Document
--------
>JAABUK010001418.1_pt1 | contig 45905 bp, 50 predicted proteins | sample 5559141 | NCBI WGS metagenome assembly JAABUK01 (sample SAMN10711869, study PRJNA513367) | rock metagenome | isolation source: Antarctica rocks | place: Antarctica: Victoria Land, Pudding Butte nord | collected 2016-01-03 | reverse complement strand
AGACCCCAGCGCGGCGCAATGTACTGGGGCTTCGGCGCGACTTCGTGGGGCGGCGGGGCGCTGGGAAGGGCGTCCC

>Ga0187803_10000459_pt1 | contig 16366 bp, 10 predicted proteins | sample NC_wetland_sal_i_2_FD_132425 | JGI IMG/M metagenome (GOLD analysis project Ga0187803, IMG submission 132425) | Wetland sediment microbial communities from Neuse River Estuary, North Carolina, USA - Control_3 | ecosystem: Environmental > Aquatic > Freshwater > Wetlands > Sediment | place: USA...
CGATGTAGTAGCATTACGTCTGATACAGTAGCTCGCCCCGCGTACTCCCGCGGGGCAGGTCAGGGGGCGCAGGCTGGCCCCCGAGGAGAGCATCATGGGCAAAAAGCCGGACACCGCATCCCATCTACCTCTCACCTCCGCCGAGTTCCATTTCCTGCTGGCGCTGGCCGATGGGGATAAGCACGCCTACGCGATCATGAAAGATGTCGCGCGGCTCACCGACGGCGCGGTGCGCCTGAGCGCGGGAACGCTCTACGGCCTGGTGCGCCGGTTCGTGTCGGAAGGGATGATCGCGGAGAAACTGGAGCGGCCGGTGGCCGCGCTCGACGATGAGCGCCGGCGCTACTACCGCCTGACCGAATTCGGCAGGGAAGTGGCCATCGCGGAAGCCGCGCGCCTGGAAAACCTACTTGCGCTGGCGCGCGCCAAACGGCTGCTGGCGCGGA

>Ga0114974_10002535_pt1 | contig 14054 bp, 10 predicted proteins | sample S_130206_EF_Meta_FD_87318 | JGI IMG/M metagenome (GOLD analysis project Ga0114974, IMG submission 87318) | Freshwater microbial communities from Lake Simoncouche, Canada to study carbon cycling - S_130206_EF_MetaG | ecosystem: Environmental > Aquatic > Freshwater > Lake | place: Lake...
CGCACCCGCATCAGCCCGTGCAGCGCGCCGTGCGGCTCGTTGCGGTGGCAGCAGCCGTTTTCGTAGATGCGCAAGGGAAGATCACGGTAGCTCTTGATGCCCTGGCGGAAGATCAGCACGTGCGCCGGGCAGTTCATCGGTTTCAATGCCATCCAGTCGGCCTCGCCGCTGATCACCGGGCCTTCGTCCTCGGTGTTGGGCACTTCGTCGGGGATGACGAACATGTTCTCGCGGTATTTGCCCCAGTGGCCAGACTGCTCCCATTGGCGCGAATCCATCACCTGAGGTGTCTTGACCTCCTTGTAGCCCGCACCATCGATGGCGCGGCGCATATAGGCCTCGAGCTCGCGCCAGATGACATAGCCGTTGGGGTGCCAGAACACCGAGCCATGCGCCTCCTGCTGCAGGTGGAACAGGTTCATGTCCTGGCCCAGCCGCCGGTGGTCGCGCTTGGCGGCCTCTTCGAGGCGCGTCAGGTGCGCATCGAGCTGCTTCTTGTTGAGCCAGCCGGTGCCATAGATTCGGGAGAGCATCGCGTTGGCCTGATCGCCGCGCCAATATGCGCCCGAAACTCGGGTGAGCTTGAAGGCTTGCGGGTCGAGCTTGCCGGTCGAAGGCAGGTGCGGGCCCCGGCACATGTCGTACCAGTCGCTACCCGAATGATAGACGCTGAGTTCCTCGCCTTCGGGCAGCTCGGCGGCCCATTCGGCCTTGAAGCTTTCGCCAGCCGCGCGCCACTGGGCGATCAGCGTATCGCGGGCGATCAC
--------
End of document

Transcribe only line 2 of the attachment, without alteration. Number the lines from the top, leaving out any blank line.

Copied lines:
AGACCCCAGCGCGGCGCAATGTACTGGGGCTTCGGCGCGACTTCGTGGGGCGGCGGGGCGCTGGGAAGGGCGTCCC